A: Of course I’ve seen it. I’m embarrassed by it, I’m embarrassed by the fact that we have so much going on in the state of Minnesota and we have great facilities for professional sports — which I love, I’m happy for that — but at the same time I see our students go and study in the hallways of Bierman, they don’t have enough room in the study hall, they’re eating on card tables and training tables, compared to the plush places these other schools have got, I see Northwestern raising $200 million for better facilities now.
I see Texas A&M have Johnny Manziel one year and they raise $550 million. I say, ‘What is this? We’re the state of Minnesota. This is our jewel.’
Q: So how did this happen? It didn’t happen overnight.
A: It was complacency. For too long, too often, we just take things as they are and no one really focused on the fact that we were falling behind. We just took things for granted and people don’t’ really realize when you’re successful in athletics you raise more money for academics. It’s not only you need less for the state, the state contributes to the state of Minnesota and we get a trickledown effect and that’s been cut way back,. But it’s not only that we raise money for, if you look at the money raised by successful athletic teams at their university you see a direct correlation in the increase in donations for the whole university. It’s mind boggling what happens.
Q: But there are going to be people that touch on your main point that we’ve competed in non-rev sports for years and in a lot of sports the key is the coach, not facilities. Why do we need it now?
A: Non-rev sports, first of all non-rev sports are not going to drive the university. They’re not going to be able to exist if this continues. People cut sports, Wisconsin cut baseball. Non-rev sports are always in jeopardy of being cut as things get tighter and tighter. We want to get to the position where we maintain what we’ve got in non-rev sports and continue to compete. But that’s not what drives, you can talk about competing in non-rev sports, that’s why they are, non-rev sports it doesn’t generate any income, unfortunately. Football, I’m a hockey guy but I’m not an idiot, I love hockey but I know football is the most important athletic team at the University of Minnesota. The more successful they are the more successful we are.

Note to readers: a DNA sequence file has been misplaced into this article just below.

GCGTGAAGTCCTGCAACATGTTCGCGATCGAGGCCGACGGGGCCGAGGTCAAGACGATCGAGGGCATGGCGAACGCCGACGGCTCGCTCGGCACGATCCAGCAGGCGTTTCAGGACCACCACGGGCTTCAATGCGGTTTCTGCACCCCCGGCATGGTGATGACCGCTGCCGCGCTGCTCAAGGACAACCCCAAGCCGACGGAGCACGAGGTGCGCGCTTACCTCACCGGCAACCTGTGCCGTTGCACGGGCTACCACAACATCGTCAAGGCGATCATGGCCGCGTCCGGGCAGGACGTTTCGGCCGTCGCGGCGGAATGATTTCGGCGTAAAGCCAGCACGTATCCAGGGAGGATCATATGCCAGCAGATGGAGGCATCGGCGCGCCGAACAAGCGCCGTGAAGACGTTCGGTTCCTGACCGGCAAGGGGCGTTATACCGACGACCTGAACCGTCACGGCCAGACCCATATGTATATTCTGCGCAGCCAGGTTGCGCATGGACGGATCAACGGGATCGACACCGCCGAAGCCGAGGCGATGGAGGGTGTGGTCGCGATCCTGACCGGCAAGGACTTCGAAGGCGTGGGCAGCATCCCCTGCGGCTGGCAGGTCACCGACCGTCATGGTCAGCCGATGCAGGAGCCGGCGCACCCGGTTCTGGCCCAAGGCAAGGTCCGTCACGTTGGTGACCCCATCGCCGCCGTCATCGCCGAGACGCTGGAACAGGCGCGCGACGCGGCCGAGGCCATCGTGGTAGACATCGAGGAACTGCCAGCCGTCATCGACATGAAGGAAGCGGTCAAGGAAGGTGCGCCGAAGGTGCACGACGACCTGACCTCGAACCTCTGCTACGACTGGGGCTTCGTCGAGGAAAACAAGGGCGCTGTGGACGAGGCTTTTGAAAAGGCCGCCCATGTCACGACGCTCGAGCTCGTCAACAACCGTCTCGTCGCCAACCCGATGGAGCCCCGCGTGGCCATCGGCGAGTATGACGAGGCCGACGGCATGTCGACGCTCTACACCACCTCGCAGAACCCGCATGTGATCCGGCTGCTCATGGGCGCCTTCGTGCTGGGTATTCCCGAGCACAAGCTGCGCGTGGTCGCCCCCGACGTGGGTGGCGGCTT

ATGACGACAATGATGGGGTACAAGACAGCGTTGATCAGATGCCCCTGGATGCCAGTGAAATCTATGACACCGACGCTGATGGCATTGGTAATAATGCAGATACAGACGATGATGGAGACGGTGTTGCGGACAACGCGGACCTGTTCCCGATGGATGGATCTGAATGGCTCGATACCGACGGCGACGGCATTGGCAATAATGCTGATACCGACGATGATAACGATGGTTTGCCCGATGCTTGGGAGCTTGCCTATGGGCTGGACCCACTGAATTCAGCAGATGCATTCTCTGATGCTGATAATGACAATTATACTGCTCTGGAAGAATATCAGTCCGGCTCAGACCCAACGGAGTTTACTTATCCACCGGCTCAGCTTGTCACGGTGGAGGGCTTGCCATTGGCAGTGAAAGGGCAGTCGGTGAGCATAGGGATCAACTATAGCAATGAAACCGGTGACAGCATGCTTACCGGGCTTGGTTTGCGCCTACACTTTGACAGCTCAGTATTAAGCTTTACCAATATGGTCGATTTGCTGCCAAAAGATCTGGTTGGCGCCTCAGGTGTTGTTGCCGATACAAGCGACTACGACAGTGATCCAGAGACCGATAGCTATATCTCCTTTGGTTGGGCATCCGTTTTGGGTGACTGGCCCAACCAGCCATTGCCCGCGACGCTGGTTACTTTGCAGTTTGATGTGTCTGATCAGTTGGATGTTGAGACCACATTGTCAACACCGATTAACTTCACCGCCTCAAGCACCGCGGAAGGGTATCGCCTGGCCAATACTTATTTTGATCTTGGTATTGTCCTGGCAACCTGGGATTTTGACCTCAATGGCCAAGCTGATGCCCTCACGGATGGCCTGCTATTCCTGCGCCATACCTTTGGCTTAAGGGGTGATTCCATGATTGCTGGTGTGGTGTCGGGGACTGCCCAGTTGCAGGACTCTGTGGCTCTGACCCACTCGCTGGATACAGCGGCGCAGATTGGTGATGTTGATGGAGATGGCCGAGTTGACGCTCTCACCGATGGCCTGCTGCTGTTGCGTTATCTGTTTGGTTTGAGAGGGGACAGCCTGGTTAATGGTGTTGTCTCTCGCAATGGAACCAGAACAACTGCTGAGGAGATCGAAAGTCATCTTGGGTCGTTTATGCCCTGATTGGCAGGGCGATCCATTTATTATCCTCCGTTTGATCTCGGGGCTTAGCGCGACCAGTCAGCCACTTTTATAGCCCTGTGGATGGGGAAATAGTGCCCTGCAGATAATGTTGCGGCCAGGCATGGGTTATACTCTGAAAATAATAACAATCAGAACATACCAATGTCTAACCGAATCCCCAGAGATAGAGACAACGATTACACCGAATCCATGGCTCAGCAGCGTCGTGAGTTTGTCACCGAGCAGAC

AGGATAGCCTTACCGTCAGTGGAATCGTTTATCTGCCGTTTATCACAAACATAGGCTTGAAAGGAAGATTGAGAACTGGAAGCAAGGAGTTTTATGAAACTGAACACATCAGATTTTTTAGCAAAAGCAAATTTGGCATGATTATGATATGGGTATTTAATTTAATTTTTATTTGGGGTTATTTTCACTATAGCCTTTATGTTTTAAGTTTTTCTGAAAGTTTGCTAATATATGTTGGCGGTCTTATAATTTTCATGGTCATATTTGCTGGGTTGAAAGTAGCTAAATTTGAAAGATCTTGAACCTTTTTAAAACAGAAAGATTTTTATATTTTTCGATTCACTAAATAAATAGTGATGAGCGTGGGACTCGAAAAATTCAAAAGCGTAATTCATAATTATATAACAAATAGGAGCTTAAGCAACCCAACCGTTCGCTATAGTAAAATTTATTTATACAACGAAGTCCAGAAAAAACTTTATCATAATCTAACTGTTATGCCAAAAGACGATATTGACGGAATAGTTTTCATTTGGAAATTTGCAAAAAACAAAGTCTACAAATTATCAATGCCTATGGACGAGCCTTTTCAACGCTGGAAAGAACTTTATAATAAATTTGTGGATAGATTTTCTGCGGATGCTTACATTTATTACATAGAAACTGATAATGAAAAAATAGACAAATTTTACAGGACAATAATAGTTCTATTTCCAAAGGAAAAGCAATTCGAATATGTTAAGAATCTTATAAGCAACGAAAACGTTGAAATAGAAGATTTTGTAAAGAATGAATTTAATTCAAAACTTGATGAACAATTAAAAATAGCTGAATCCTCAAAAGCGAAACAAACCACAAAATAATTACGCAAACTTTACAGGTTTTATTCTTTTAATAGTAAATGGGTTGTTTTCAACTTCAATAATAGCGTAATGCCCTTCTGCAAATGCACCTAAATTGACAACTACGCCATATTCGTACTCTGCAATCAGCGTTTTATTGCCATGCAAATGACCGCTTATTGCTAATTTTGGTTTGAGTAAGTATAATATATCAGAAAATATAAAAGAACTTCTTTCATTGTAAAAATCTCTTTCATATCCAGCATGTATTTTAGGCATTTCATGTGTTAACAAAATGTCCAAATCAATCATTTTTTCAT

Q: Would that be your philosophy? It has to be the revenue [sports] that are the priority?
A: Yeah it is. Well that’s exactly, that’s what allows these other sports to exist. There’s no doubt about it. And it’s football more than basketball and more than hockey.
Q: So is the priority getting football what they need first?
A: Well no, that’s not just the priority, that’s part of the whole picture. The priority is upgrading all the facilities for everybody, but we’re talking not just football practice field, we’re talking places where these kids can study, where these players can have training tables, where they can eat, that’s for everybody. It’s just this is the overall plan that has never been addressed and it’s time to address it.
Q: And this plan does that?
A: Yes this plan does that.
Q: What if I’m a wrestling guy and I hear what you’re saying about football but what’s important for me is getting that locker room for wrestling, or getting the new track. How do I know that is going to get done?
A: Well you can earmark your money for a specific sport.
Q: You can?
A: Yeah you can, we can do that, but you have to raise enough to get the project done. But this is the problem we’ve had and there has been too much thinking of — I’m a hockey guy, but the money I’m donating now is not for hockey. Hockey needs to upgrade its dressing room, it’s over 20 years old, it’s still a great arena but you tore down the Metrodome, it was  years old, you have to improve things, but I know the overall plan addresses everything so I contribute to the overall plan.